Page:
- A trial of caffeine reduction for symptoms of overactive bladder. The exact action of caffeine upon the bladder is unknown but symptomatically caffeine can increase the sensation of urgency. 

 - Modifying high or low fluid intake.

 - Individuals with a body mass index greater than 30 should be advised to lose weight.

Treatments thereafter are based around the category of symptoms identified in the initial assessment. The treatment guidelines for the conservative management of women with urinary symptoms include:10,11

For symptoms of stress urinary incontinence:

A trial of supervised pelvic floor muscle training of at least three months' duration. It is recommended that physical examination of the pelvic floor muscles is carried out prior to the prescription of any exercise regime. Where the nurse does not have the skills to assess pelvic floor muscles, the patient should be referred to either a specialist continence nurse or physiotherapist.

For symptoms of urge urinary incontinence:

 - Bladder training lasting for a minimum of six weeks. The basis for planning toileting intervals stems from the information gained in the bladder diary.

 - For women who do not achieve satisfactory benefit from bladder training, the

combination of anticholinergic medication should be considered. 

 - In women with urge urinary incontinence who are cognitively impaired, prompted and timed voiding toileting programmes are recommended.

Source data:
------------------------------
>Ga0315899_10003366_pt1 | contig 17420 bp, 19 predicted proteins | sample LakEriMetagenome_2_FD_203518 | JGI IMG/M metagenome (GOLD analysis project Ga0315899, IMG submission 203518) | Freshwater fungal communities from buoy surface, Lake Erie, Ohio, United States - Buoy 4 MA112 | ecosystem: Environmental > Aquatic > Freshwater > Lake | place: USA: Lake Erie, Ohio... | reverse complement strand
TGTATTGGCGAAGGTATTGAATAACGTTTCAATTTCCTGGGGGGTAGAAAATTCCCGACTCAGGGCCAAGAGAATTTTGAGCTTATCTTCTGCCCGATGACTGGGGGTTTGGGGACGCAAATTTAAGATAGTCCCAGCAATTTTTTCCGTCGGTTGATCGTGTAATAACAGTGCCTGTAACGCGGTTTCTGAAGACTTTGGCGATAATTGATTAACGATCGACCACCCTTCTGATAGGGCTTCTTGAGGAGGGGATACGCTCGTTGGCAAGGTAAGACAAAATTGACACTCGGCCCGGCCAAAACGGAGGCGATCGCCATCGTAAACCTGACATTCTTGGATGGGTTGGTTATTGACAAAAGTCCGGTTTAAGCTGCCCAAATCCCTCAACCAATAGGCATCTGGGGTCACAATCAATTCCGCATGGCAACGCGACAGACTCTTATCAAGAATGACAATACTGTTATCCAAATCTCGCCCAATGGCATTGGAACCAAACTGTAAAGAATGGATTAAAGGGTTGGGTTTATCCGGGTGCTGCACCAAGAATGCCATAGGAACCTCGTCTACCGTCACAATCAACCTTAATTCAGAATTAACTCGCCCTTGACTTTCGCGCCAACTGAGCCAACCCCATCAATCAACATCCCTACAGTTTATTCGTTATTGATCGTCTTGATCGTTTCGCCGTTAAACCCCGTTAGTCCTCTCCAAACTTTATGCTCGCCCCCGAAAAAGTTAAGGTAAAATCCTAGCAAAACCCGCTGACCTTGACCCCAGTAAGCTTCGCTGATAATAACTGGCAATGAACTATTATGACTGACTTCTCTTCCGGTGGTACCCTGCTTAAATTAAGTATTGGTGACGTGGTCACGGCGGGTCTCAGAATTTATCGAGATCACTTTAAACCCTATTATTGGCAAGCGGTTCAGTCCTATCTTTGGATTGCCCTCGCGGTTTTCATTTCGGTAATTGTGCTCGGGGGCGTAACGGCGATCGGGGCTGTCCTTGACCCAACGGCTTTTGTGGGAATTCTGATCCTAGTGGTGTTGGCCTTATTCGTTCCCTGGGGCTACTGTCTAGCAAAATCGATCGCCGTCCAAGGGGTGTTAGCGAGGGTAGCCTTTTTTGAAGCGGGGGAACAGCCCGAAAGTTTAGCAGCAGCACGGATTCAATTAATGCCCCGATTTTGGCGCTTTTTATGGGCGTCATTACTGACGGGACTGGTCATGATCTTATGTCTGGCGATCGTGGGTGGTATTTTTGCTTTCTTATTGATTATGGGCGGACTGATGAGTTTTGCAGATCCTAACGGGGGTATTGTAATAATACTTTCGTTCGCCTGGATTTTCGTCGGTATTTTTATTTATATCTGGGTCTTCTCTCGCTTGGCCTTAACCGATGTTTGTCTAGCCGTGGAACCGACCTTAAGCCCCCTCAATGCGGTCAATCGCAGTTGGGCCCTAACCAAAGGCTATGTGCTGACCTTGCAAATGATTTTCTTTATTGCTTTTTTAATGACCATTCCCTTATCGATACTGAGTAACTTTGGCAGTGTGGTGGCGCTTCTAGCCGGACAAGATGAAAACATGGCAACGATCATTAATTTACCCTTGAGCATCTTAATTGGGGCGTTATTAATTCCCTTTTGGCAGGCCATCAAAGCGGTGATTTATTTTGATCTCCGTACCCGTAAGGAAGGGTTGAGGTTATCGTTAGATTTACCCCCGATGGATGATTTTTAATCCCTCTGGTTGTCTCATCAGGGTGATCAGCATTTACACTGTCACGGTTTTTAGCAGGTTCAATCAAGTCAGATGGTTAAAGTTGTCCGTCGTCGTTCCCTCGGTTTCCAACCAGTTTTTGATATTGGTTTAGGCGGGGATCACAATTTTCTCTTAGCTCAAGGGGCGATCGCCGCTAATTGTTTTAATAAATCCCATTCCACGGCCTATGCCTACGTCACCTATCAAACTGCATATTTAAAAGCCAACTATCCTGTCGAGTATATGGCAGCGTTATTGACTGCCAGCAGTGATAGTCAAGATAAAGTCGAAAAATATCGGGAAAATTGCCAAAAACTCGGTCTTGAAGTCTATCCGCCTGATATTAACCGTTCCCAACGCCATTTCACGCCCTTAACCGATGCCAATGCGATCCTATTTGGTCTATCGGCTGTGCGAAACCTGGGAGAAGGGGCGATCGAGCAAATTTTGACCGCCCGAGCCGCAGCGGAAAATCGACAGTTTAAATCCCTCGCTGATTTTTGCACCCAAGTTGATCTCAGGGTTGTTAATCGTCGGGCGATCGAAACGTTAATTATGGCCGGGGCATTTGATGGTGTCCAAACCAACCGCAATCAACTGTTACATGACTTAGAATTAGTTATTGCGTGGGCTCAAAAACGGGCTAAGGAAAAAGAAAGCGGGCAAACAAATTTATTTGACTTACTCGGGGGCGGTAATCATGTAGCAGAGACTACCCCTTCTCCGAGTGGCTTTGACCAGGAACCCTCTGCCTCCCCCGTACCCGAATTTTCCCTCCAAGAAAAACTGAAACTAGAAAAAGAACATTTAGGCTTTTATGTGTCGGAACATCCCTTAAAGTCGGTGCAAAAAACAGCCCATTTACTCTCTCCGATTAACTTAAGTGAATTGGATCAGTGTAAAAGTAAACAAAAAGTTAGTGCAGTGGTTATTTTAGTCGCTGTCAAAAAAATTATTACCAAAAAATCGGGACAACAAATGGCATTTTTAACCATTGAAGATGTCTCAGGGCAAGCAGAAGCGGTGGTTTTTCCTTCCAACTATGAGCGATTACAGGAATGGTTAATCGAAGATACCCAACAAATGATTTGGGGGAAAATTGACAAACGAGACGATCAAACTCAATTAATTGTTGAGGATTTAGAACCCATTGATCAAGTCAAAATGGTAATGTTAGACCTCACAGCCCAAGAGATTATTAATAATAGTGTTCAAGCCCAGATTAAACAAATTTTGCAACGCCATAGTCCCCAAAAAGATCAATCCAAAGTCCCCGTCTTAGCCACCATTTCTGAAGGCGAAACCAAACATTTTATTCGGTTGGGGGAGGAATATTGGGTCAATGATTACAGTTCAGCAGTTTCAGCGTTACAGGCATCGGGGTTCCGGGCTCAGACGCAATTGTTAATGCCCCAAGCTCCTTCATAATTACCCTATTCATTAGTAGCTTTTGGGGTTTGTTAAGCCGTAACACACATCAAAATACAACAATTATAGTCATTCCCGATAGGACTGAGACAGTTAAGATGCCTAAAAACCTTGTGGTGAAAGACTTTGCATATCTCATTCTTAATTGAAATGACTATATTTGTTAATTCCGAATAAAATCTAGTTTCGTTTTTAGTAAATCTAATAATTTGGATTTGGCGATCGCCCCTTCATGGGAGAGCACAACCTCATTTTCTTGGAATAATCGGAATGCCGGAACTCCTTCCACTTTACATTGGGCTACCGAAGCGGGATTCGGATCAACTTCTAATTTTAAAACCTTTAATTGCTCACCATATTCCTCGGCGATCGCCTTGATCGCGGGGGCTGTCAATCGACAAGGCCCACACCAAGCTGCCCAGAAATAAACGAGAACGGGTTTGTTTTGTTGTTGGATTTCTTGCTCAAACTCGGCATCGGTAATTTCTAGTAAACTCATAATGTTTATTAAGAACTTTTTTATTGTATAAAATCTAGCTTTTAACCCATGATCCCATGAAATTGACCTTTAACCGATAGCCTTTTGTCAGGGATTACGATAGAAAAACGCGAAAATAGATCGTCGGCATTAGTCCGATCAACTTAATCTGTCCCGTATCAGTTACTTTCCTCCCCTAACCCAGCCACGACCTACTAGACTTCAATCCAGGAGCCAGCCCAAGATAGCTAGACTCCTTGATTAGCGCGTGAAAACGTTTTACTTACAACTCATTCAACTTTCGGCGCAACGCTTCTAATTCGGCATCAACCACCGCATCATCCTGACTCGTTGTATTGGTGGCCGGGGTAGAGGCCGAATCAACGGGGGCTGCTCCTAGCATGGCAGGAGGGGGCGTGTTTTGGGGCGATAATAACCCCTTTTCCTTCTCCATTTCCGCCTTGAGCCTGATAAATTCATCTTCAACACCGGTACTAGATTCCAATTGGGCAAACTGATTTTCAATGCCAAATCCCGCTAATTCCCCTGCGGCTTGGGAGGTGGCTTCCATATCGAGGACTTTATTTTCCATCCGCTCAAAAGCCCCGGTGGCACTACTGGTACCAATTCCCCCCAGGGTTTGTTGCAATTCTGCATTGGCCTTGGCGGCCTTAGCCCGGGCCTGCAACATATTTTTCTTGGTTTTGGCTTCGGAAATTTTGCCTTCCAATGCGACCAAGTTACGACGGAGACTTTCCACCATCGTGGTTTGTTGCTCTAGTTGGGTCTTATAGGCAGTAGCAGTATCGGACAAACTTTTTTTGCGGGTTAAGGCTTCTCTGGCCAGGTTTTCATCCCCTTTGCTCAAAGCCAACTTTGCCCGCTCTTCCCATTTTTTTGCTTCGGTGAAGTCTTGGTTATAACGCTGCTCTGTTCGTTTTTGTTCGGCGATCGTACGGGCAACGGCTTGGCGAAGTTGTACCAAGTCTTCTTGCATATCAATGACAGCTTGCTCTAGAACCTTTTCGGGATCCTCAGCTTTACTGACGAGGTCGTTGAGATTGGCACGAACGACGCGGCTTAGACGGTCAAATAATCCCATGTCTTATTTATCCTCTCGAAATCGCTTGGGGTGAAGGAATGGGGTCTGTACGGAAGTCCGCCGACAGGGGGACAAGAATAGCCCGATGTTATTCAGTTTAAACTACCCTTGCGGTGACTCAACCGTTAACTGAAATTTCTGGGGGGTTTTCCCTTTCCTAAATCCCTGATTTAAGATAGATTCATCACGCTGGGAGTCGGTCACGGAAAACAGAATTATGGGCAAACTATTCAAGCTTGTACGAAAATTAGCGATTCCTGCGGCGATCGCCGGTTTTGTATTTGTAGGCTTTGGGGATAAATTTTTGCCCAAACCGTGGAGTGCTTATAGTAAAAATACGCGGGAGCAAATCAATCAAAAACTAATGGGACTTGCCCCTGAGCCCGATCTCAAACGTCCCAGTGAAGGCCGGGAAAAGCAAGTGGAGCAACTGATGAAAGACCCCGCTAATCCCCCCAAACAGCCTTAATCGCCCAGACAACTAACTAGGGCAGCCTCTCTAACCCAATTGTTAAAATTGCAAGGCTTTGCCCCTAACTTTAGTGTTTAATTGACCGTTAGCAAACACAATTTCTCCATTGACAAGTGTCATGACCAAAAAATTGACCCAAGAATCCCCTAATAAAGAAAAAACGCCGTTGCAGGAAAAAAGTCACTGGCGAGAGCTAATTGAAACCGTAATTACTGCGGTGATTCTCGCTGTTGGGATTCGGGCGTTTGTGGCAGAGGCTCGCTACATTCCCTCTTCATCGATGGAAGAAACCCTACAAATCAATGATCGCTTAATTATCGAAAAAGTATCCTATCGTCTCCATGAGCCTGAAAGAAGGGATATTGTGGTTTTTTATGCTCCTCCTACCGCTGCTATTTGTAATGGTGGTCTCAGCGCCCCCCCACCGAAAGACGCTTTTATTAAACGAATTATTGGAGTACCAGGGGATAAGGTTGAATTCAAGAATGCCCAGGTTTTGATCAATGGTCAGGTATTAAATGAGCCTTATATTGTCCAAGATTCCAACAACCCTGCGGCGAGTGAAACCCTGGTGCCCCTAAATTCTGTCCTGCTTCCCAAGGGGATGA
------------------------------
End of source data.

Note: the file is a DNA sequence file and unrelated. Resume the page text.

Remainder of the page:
- Intra-vaginal oestrogens are recommended for the treatment of overactive bladder symptoms in postmenopausal women with vaginal atrophy.

 - Where mixed urinary incontinence is reported, treatment should be directed at the predominant symptoms. 

Guidelines for conservative treatment of men include:2

For storage symptoms:

 - Offer supervised pelvic floor muscle training for stress urinary incontinence caused by prostatectomy. Continue the exercises for at least three months before considering other options.

 - Offer bladder retraining for symptoms suggestive of overactive bladder.

 - If bladder retraining fails, consider adding anticholinergic medication for symptoms of overactive bladder.

 - Offer an alpha blocker for moderate to severe symptoms. 

 - Or a combination of an alpha blocker and a 5-alpha reductase inhibitor to men with bothersome moderate to severe symptoms and prostates estimated to be larger than 30g or a PSA level greater than 1.4 ng/ml.

 - Consider offering an anticholinergic as well as an alpha blocker to men who still have storage symptoms after treatment with an alpha blocker alone. 

 - Offer temporary containment products until a diagnosis and management plan have been discussed.

Voiding symptoms:

 - Inform men with proven bladder outlet obstruction that bladder training is less effective than surgery.

 - Where symptoms indicate voiding dysfunction offer a serum creatinine test (plus estimated glomerular filtration rate calculation if you suspect renal Impairment. For example with a palpable bladder, nocturnal enuresis, recurrent urinary tract infections or a history of renal stones).

Post-micturition symptoms:

 - Explain to men with post-micturition dribble how to perform urethral milking.